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Rising Stars: Meet Wesly Walker

Today we’d like to introduce you to Wesly Walker.

Hi Wesly, thanks for joining us today. We’d love for you to start by introducing yourself.
Honestly, my journey started back while I was a student at Grambling State University. While a member of the “World Famed” GSU Marching Band in 2004, I was honored to play a private event on campus as a soloist. After that event, I knew I would continue to play beyond college in some form or fashion. Fast forward a few years and I relocate to Dallas, TX to attend graduate school. After completing a Master of Arts in Clinical Psychology through SMU, I got the itch to perform and create again. I got my first break in Dallas when a local legendary guitarist called “AJ” invited me to bring my horn to an intimate jazz club called TePheJez. From there, I bounced around sitting in with different artists which included gospel group More Than Conquers w/BK Douglas, Smooth Jazz band Ascension, and the Funk/Reggae/Ska band Effinays. Without a doubt, my greatest musical experience while in Dallas was as a member of the New Life Community Church (Frisco, TX) band christened “the Posse” under the direction of Jerome and Charita Howard. In 2011, I joined a smooth jazz band with a few other hobbyists called Fourth Base Jazz (the founder was a baseball fan!). After a year of struggling for paying gigs, the founder stated he did not want to be responsible for bookings and handed the duties to me as I had become the “front man.” Soon after, the band dissolved and I decided to reach out to some of the artists I had previously worked with including Bassist Chris Witherspoon and Guitarist “Sly” Thomas. We then played a formal event for a local sorority in 2013 where my band was officially named Phoenix Rising Jazz.

Following the birth of my son, my wife and I chose to relocate to Houston, TX to be closer to our respective families. After a couple of years of learning more about Houston’s music scene, I branched out and was lucky enough to network with some exceptional, humble artists. My band’s original lineup was a trio consisting of myself, Arty Whittenburg (drums/vocals), and Edwin Brown (keys). Today, Phoenix Rising Jazz’s line-up includes myself on sax, Edwin Brown on keys, Phil McIntyre on drums, and Ricky Lominy on Bass. Additionally, regular collaborators include Guitarist Othell Minnis, keyboardist Mike Hobdy, drummer Keandre McClendon, and multi-instrumentalist Ronnie Coleman Jr. As a soloist, I’ve also been able to share the stage with Shonnie Murrell and Funk Potion No.9.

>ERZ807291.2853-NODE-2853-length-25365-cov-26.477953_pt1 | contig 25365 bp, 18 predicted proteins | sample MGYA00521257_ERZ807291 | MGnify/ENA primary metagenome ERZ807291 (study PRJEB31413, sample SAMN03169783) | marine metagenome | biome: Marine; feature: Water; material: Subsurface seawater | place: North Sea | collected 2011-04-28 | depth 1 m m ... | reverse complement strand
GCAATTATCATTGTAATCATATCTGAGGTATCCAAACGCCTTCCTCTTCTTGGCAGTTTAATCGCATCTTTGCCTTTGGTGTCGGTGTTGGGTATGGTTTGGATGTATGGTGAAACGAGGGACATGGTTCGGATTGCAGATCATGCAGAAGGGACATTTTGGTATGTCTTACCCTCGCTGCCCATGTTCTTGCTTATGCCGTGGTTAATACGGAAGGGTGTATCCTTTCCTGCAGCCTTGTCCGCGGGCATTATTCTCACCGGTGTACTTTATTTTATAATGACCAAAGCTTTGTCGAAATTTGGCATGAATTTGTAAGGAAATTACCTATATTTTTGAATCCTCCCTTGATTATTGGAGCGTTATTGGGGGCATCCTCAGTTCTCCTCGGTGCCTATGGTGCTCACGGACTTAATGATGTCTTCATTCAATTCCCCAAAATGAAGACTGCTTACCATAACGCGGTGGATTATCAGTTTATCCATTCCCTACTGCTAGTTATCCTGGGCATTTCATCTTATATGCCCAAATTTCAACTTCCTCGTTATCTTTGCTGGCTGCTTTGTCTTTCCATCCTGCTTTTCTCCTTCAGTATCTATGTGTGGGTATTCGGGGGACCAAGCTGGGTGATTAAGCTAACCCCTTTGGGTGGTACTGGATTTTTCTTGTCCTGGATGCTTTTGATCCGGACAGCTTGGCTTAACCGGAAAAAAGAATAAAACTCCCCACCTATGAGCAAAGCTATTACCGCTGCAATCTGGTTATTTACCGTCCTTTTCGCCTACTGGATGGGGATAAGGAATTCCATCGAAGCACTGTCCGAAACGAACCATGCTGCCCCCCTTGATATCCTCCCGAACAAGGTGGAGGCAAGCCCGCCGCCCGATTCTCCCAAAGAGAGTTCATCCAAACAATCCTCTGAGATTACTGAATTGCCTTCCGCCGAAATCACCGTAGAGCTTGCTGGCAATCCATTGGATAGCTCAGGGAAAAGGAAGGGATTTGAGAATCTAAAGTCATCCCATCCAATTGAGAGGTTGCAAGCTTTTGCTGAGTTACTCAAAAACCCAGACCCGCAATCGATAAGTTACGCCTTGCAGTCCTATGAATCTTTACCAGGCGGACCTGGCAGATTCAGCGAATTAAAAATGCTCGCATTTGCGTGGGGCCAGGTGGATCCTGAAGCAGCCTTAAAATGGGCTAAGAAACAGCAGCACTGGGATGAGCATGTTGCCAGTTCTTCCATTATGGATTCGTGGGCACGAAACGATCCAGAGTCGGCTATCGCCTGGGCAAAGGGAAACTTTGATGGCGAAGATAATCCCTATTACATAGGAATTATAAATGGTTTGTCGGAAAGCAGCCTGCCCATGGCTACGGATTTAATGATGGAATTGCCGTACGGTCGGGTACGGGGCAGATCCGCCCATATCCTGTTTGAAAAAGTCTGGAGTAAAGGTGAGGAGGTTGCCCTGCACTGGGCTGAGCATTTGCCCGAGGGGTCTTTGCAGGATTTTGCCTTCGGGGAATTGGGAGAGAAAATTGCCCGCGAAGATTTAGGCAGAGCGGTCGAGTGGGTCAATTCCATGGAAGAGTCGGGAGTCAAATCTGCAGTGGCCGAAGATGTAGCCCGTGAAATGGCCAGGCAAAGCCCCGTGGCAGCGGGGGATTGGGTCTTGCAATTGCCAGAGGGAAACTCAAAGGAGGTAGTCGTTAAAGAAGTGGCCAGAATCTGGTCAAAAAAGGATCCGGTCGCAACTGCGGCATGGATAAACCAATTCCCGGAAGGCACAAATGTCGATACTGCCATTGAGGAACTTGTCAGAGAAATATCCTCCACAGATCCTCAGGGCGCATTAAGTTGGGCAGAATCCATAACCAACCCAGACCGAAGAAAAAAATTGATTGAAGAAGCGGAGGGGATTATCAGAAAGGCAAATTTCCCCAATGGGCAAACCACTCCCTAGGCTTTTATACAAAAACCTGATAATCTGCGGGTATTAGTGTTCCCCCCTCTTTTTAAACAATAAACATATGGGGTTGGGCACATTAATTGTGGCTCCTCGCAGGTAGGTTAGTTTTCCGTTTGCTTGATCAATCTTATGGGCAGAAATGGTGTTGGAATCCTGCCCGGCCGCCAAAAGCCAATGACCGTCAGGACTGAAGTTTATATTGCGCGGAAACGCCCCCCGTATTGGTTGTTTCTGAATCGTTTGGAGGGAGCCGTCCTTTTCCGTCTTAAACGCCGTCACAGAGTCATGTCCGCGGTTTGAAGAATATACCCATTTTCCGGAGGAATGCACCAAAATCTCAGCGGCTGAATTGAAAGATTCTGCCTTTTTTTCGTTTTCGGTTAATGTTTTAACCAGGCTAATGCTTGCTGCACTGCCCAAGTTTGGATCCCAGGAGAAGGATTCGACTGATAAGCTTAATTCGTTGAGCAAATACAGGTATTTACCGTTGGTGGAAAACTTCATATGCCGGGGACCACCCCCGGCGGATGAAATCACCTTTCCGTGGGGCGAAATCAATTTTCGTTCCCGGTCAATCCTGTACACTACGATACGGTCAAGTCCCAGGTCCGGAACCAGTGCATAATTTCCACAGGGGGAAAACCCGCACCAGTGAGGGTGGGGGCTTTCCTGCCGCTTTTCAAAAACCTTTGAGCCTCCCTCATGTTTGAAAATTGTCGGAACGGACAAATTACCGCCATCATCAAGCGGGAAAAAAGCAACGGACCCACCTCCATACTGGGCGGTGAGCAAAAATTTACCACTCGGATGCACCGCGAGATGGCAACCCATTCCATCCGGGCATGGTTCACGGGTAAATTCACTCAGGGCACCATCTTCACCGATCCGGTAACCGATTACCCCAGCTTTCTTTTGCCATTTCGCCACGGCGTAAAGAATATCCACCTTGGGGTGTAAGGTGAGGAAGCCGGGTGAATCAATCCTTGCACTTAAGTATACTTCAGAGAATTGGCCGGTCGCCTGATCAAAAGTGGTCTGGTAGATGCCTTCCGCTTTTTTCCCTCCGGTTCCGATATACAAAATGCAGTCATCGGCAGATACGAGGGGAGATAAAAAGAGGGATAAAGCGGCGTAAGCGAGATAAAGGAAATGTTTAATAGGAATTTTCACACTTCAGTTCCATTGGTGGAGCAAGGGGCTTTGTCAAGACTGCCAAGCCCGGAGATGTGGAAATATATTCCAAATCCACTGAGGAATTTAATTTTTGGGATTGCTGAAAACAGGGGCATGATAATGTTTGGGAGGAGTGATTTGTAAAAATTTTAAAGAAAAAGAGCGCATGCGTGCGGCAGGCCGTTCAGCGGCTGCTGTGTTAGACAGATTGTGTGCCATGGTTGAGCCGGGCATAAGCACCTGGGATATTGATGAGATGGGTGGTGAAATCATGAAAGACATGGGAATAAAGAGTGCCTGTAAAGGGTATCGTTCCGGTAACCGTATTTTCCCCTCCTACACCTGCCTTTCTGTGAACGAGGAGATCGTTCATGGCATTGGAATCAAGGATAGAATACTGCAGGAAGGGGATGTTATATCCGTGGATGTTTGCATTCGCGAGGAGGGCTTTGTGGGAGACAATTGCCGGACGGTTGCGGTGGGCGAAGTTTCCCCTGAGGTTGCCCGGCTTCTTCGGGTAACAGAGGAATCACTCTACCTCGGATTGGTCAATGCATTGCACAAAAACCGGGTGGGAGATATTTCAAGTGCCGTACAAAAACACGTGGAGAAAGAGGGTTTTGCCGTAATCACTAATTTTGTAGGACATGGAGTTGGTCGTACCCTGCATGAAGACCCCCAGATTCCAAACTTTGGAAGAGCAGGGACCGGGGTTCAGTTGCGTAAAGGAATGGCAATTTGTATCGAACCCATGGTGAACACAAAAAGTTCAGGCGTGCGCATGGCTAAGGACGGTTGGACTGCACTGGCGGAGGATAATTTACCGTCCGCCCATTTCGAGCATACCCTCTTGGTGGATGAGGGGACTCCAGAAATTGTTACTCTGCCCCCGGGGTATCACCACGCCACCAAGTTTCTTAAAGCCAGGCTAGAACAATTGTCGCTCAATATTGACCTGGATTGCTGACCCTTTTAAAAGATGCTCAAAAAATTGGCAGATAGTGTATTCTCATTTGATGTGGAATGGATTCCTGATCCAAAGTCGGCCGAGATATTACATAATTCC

Would you say it’s been a smooth road, and if not what are some of the biggest challenges you’ve faced along the way?
Lol, there’s no such thing as a smooth road for musicians who take their art seriously. My biggest struggle was always my confidence. Since I didn’t explicitly study music in college, I always felt intimidated when around degreed or more experienced musicians. My second largest struggle was overcoming the frustration caused by the lack of investment in Jazz by short-sighted venue owners/entertainment bookers.

Alright, so let’s switch gears a bit and talk business. What should we know about your work?
Outside of being a saxophonist and band manager, I’m also a fully licensed and independent professional counselor, or LPC for short. I specialize in diagnostics, treatment planning, and risk assessment. I’m also experienced in working with clients suffering from substance use disorders, anxiety, depression, trauma, bipolar disorders, psychotic disorders, and racial/cultural minority issues. I’m most proud of the genuine connections I share with my clients. On what sets me apart, I’ve been told by some clients that they feel I’m “more authentic” in my approach to helping them learn to help themselves.

Networking and finding a mentor can have such a positive impact on one’s life and career. Any advice?
Be humble and okay with screwing up publicly lol. My first mentor was my high school band director, Dexter “DC” Compton. I was never “1st chair” but the foundation he laid with me in high school helped me prepare for my time at Grambling State. When AJ gave me my first shot in Dallas, my solos were absolute trash. I’m sincerely happy no one recorded it. But it helped me get experience and grow as an artist. He gave me pointers on how to approach solos and grooving in the pocket, which was reinforced and expounded upon by Jerome Howard.

Contact Info:


Image Credits
Rhedeont Photography (Kali Rhe and Darryl D. Smith)

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